Children conceived through in vitro fertilisation (IVF) and other forms of assisted reproduction are more likely to suffer from cardiovascular diseases which can have life-long health effects, Swiss researchers have found. The Independent reports that a study claims to be the first evidence that IVF has a long-term impact and teens born via assisted reproduction were six times more likely to have clinically high blood pressure as those conceived naturally.
The researchers, from the University Hospital Bern, say this may be down to the unmeasured impact of the techniques which see sperm and egg stored in an artificial medium and manipulated to form an embryo.
This study was small, with fewer than 100 subjects, but it follows data from animal tests which found blood vessels and heart abnormalities were more common with mice born through IVF, and has sparked calls for much larger safety trials.
“There is growing evidence that artificial reproduction techniques (ART) alters the blood vessels in children, but the long-term consequences were not known,” said Dr Emrush Rexhaj, a blood pressure expert and lead author of the study in the report. “We now know that this places children (born through artificial reproduction) at a six times higher rate of hypertension (high blood pressure) than children conceived naturally.”
Rexhaj is quoted in the report as saying: “This is the first demonstration of increased prevalence of a cardiovascular disease (in children conceived through IVF).” But he said a 2014 study has suggested these patients may also be more at risk of type 2 diabetes, adding: “There is already evidence showing insulin resistance in this population.”
Larger trials would be needed to conclusively show a health risk, experts say this should be considered urgently as the population born through IVF and other techniques is growing rapidly with the earliest births now in middle age.
The report says there are an estimated 6m people alive who were conceived with artificial reproduction techniques worldwide and in July, Louise Brown, the first child born through the IVF, celebrated her 40th birthday.
For the study, Rexhaj recruited 97 healthy young people with an average age of 16-54 of the subjects were born through IVF. The team monitored their blood pressure over 24 hours and looked at other health measures including the stiffness of their blood vessels and traits like body-mass index and smoking.
Children born through ART had higher blood pressure overall and eight of the children in this group were above thresholds for clinical hypertension, compared to one of the 43 control participants. Looking at their health records five years before the study, they found no discernible differences between the groups.
Experts said in the report that factors which led to parent’s infertility – such as being older or pre-existing health conditions – and lifestyle traits could also be responsible for some of these differences.
Professor Robert Norman, a reproductive medicine expert at the University of Adelaide said: “It warrants a much larger study of the hundreds of thousands of IVF-conceived children in Australia who up until now have shown few medical consequences as a result of their conception.”
He added: “It may be that the first few days of exposure of an embryo to artificial culture media may affect a number of developing organs, including the heart and blood vessels.”
Professor Alastair Sutcliffe, professor of general paediatrics at University College London is leading a major study on the long-term impacts of IVF using data from 77,000 patients in England and Wales, and said in the report that in all the studies data have been too small to separate risks from the impact of lifestyle factors.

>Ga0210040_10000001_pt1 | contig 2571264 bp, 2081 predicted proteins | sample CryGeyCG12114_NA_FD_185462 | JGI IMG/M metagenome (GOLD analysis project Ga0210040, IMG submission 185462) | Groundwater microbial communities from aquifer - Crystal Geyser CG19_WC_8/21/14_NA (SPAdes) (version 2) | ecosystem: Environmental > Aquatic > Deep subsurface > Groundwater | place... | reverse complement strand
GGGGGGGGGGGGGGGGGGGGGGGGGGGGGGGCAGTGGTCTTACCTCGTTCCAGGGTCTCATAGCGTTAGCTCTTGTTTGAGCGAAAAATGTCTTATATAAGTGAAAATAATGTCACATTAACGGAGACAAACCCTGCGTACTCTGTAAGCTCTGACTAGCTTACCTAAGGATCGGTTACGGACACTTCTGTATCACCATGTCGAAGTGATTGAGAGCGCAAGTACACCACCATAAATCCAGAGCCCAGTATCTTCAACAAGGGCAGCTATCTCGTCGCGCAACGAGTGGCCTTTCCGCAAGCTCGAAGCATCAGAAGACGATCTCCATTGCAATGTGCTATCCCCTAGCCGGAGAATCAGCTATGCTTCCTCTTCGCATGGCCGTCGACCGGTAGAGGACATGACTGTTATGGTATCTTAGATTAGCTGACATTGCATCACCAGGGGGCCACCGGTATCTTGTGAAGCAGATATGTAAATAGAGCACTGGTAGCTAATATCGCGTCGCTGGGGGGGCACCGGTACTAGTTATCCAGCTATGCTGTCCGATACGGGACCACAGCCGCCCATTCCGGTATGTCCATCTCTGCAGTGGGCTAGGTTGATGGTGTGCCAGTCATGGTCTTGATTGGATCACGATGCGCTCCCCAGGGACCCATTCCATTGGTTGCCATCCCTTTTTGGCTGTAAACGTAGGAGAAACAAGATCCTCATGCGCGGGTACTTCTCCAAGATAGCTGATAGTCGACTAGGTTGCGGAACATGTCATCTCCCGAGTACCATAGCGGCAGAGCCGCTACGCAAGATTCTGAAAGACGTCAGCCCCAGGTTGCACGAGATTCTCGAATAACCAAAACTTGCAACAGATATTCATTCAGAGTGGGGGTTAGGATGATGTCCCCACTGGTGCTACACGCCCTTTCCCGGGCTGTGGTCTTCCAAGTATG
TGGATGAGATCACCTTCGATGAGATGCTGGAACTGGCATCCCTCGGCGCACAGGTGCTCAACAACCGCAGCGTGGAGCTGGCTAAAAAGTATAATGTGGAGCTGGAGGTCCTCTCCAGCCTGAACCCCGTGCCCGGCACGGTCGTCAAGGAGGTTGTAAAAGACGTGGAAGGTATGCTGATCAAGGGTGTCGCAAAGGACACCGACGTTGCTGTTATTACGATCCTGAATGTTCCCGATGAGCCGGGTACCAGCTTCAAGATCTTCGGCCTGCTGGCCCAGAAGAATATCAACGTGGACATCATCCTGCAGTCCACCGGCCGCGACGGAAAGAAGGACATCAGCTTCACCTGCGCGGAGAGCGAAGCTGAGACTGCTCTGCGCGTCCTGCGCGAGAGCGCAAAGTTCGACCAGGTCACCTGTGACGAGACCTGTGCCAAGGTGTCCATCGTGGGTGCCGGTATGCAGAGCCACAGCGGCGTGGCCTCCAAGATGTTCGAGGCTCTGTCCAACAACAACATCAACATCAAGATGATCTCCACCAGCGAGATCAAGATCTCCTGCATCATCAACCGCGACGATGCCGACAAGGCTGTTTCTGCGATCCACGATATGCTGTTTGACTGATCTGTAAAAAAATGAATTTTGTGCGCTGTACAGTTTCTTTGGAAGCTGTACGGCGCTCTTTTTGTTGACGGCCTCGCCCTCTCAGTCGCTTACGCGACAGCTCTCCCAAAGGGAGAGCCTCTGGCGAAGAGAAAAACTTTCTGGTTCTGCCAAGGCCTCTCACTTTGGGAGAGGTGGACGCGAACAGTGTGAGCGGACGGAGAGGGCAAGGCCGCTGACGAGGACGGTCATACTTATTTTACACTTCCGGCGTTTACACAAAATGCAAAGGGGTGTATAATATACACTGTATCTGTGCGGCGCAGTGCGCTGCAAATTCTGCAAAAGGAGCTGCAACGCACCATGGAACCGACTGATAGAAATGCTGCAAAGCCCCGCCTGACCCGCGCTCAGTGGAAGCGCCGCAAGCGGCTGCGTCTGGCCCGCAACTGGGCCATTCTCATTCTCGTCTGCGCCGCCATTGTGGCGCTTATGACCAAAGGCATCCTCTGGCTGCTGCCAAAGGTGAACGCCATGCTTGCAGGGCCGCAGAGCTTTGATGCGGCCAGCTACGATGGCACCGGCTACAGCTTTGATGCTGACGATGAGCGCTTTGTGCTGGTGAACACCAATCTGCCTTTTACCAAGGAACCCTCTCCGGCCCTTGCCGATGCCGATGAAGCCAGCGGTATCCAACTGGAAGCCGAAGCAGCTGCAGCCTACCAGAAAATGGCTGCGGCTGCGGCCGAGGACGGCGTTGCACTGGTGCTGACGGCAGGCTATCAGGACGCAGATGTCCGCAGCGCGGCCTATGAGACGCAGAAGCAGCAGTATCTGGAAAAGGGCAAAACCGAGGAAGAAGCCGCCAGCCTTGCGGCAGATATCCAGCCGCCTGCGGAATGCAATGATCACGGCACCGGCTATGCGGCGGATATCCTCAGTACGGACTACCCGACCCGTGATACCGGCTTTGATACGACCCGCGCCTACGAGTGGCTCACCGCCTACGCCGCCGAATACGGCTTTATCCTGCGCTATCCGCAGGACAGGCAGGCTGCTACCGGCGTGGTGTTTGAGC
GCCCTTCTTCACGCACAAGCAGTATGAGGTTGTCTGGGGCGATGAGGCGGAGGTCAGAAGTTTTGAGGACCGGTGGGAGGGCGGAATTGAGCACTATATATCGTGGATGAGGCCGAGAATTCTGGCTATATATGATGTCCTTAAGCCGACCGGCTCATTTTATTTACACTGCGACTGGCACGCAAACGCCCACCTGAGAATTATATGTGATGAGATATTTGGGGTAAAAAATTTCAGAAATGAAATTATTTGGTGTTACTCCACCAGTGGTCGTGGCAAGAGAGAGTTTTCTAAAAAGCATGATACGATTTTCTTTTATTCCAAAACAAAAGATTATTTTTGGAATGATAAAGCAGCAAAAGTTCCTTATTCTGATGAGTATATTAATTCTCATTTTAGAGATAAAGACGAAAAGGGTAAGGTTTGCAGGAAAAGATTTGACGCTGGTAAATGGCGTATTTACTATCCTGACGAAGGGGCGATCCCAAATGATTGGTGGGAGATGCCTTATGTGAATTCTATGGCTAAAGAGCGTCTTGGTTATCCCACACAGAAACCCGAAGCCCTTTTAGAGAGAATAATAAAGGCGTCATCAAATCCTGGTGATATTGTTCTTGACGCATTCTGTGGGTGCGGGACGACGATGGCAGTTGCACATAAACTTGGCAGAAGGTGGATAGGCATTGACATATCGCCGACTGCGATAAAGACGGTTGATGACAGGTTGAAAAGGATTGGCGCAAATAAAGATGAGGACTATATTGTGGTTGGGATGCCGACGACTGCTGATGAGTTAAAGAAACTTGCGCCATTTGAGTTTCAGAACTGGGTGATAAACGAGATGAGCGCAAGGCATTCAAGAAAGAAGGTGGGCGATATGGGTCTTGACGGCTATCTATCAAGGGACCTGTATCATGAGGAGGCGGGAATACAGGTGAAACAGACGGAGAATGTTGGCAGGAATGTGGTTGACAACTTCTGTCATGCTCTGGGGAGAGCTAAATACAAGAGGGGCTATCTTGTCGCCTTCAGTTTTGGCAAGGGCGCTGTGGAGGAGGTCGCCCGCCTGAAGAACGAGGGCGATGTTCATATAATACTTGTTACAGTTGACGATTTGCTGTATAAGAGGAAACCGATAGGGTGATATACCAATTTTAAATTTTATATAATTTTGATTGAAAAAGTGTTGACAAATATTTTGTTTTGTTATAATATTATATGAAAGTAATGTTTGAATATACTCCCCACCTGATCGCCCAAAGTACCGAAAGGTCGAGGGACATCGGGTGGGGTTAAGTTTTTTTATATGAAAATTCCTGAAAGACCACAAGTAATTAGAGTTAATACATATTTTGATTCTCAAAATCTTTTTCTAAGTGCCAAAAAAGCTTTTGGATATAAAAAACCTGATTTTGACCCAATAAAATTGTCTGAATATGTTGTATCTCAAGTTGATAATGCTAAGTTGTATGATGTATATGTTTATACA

He added. “IVF conceived individuals are generally healthy but at higher risk of Beckwith Weidmann Syndrome diagnosed at birth and also at higher risk of diseases associated with prematurity if born premature.
“Otherwise their health to date – for example with cancer risk – is no different than the population as a whole.”
Background: Assisted reproductive technologies (ART) have been shown to induce premature vascular aging in apparently healthy children. In mice, ART-induced premature vascular aging evolves into arterial hypertension. Given the young age of the human ART group, long-term sequelae of ART-induced alterations of the cardiovascular phenotype are unknown.
Objectives: This study hypothesized that vascular alterations persist in adolescents and young adults conceived by ART and that arterial hypertension possibly represents the first detectable clinically relevant endpoint in this group.
Methods: Five years after the initial assessment, the study investigators reassessed vascular function and performed 24-h ambulatory blood pressure (BP) monitoring (ABPM) in 54 young, apparently healthy participants conceived through ART and 43 age- and sex-matched controls.
Results: Premature vascular aging persisted in ART-conceived subjects, as evidenced by a roughly 25% impairment of flow-mediated dilation of the brachial artery (p < 0.001) and increased pulse-wave velocity and carotid intima-media thickness. Most importantly, ABPM values (systolic BP, 119.8 ± 9.1 mm Hg vs. 115.7 ± 7.0 mm Hg, p = 0.03; diastolic BP, 71.4 ± 6.1 mm Hg vs. 69.1 ± 4.2 mm Hg, p = 0.02 ART vs. control) and BP variability were markedly higher in ART-conceived subjects than in control subjects. Eight of the 52 ART participants, but only 1 of the 43 control participants (p = 0.041 ART vs. controls) fulfilled ABPM criteria of arterial hypertension (>130/80 mm Hg and/or >95th percentile).
Conclusions: ART-induced premature vascular aging persists in apparently healthy adolescents and young adults without any other detectable classical cardiovascular risk factors and progresses to arterial hypertension.
Théo A Meister, Stefano F Rimoldi, Rodrigo Soria, Robert von Arx, Franz H Messerli, Claudio Sartori, Urs Scherrer, Emrush Rexhaj